• For Ofgem to provide leadership and collaboration to deliver the scale of change required
  • To establish new data and digital defaults  and ensure the sector is incentivised and coordinated to adopt them
  • Enable the sector through new and existing shared infrastructure to grow and develop future data and digital solutions that work for consumers.

Core to this programme is Ofgem’s data strategy, coordinating efforts across the energy sector to digitalise, progressing government goals to modernise the use of and sharing of data, and ensuring value from public funding in Ofgem, through the better use of data in Regulation and operation. We will be working with industry and government to ensure a joined up approach to unlocking the benefits of a digitally enabled energy sector and supporting the wider agenda of joining up data across different sectors. We will detail our ambitions and delivery plans by publishing a Digitalisation Strategy & Action Plan (DSAP), jointly with government, in the spring. We will create a plan of work designed to utilise data and digitalisation techniques, enabling Ofgem to regulate and operate effectively and efficiently, aligned with sector investment.

Data and digitalisation activities in 2021/22


We will publish further delivery details as this Strategic Change Programme develops.

Outcome: Improve planning and management of energy data, including regulation of data monopolies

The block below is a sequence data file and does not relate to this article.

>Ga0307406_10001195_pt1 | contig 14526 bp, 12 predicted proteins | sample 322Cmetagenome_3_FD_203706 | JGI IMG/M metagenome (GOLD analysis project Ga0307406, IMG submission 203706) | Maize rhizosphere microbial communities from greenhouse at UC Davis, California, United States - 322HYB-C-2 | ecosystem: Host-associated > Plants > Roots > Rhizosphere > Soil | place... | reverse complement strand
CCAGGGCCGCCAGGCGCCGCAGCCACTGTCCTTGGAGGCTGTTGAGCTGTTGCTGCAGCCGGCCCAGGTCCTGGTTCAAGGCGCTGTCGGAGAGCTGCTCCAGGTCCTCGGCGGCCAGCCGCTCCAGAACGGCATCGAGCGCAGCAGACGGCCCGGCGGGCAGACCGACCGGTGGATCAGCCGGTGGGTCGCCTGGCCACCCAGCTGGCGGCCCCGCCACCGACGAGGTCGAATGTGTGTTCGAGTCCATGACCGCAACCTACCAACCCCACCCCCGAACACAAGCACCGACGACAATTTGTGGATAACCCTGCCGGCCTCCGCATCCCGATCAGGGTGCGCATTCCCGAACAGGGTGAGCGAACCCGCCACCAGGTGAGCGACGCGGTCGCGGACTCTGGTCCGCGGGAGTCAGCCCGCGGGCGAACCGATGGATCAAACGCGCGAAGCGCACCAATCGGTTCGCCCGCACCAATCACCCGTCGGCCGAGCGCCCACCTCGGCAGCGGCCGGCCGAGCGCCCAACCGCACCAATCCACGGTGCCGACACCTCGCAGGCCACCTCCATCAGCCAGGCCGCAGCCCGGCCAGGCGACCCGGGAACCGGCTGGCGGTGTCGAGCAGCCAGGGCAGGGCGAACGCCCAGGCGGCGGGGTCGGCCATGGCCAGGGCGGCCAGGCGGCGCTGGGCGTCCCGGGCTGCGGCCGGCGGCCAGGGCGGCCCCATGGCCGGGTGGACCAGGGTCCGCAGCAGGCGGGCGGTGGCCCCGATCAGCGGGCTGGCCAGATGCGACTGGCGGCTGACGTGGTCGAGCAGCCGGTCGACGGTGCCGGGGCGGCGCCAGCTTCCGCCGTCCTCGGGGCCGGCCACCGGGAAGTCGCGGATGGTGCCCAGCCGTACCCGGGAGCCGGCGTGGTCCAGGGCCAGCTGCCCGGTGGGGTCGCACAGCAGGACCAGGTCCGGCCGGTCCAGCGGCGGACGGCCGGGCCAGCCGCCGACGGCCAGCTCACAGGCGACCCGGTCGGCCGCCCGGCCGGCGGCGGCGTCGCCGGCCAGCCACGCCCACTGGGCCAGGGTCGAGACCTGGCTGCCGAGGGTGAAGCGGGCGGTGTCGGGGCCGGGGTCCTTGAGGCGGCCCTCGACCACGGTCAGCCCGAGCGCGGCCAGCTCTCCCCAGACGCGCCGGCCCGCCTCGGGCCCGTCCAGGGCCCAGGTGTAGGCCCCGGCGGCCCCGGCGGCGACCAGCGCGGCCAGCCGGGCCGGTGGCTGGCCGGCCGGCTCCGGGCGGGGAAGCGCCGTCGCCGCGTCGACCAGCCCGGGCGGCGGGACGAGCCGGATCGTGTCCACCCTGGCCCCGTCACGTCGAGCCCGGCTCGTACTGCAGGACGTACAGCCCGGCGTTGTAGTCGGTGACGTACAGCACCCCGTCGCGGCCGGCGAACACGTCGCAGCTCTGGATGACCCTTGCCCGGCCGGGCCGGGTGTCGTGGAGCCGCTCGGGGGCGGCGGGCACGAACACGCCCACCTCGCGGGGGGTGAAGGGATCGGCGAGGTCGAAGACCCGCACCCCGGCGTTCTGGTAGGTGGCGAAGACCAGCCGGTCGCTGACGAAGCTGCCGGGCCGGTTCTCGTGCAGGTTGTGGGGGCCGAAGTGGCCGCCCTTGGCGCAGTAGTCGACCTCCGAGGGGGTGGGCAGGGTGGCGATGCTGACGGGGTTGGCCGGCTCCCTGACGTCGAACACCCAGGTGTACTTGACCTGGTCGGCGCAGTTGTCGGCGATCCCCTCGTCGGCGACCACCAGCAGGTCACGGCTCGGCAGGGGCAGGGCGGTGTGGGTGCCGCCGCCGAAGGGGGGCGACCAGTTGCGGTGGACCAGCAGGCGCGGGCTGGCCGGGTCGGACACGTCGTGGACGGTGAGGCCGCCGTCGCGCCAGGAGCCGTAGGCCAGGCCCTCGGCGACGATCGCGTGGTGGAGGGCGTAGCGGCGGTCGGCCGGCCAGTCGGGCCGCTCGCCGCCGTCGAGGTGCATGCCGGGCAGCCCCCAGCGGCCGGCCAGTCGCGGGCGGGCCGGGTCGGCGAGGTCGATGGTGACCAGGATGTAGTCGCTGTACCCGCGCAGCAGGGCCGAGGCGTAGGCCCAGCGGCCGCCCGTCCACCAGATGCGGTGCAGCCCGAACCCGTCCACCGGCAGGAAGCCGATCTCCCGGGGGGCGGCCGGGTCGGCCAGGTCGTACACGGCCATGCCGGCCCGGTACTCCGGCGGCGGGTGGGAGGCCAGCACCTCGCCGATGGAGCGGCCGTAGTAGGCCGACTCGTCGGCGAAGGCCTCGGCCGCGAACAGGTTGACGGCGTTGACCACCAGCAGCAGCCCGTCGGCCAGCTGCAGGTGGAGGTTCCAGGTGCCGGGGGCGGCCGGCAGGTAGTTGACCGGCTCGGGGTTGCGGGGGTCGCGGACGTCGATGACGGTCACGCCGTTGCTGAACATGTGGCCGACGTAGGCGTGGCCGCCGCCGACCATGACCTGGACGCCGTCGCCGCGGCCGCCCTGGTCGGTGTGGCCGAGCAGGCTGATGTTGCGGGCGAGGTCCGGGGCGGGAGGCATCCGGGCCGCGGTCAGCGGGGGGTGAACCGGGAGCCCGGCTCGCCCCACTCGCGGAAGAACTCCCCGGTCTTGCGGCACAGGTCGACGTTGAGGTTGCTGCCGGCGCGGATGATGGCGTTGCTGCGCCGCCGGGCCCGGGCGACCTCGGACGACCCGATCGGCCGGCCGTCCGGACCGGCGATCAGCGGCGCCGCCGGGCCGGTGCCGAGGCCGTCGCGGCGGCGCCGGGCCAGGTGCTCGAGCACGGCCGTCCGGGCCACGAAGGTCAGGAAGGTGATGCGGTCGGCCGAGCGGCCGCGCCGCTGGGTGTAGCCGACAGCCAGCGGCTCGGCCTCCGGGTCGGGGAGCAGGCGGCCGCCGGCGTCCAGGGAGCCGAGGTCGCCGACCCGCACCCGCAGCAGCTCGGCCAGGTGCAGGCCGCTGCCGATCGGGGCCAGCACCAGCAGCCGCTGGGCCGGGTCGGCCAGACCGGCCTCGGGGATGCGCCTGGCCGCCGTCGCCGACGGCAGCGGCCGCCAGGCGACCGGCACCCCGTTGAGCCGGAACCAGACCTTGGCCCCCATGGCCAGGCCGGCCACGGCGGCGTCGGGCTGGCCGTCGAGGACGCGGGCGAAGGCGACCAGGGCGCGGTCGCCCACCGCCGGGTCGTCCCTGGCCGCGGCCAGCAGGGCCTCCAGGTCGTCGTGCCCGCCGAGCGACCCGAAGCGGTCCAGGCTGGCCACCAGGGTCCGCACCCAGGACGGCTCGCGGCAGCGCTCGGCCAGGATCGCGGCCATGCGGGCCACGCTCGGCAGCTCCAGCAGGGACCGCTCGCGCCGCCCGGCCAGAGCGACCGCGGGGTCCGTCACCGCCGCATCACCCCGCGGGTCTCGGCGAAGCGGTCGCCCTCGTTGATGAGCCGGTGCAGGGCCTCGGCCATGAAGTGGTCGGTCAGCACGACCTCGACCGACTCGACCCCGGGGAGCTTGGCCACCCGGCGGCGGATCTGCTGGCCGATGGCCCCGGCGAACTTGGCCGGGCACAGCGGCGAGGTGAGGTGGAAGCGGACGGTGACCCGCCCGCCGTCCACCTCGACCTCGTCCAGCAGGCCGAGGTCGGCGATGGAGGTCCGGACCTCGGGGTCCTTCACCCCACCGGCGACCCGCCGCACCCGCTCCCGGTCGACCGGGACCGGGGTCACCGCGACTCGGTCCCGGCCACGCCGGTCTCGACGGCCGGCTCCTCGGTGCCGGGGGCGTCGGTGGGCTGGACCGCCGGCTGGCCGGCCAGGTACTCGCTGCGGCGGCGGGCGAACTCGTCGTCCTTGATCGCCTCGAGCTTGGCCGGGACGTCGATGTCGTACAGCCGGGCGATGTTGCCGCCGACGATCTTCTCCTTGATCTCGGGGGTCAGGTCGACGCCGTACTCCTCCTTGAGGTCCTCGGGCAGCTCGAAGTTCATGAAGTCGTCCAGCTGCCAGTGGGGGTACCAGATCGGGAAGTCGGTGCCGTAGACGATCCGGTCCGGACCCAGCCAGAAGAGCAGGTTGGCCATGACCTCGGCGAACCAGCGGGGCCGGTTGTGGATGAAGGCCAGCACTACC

Activity: Monitoring and Assurance

Q2 – Continue to develop the operations of data and digitalisation network licence obligations

Activity: Data & digital monopolies review

Q4 – Conduct a holistic review to identify and understand new and existing data and digital monopolies, identifying implications for energy consumers, and informing our future response

Outcome: Increased data sharing, to enable new and more efficient markets and for consumers to be able to take greater advantage of this data

Activity: Establish data and digitalisation standards

Q1 – Consult and decide over Data Best Practice guidance and DSAP guidance; these to be followed by relevant regulated entities and by Ofgem itself

Activity: Integrate the standards

Embed data and digitalisation standards into the updates we are making to our portfolio of regulations

Activity: Support future solutions

Q2-4 – Support technical services, governance services and innovations, integrating these into the marketplace digital architecture, ensuring data is interoperable across the energy sector, other markets and across government

Outcome: Improve regulatory decisions, through Ofgem making greater use and sharing of data

Activity: Enhance our data capacity

Q2 – Build Ofgem’s new Data & Digital Insights team and improve management and insights generated from our internal use of data

Activity: Improve regulatory methods

Advance our applications of data science to enhance our use of complex and high volume data, such as for our approach to market monitoring (e.g. assuring consumer protections for time of use tariffs)

^Back to top

Point 7: energy system governance

As the energy system undergoes an unprecedented transition, it is right to take a fresh look at the institutional and governance structures – including Ofgem’s own role – and consider whether those structures remain fit-for-purpose.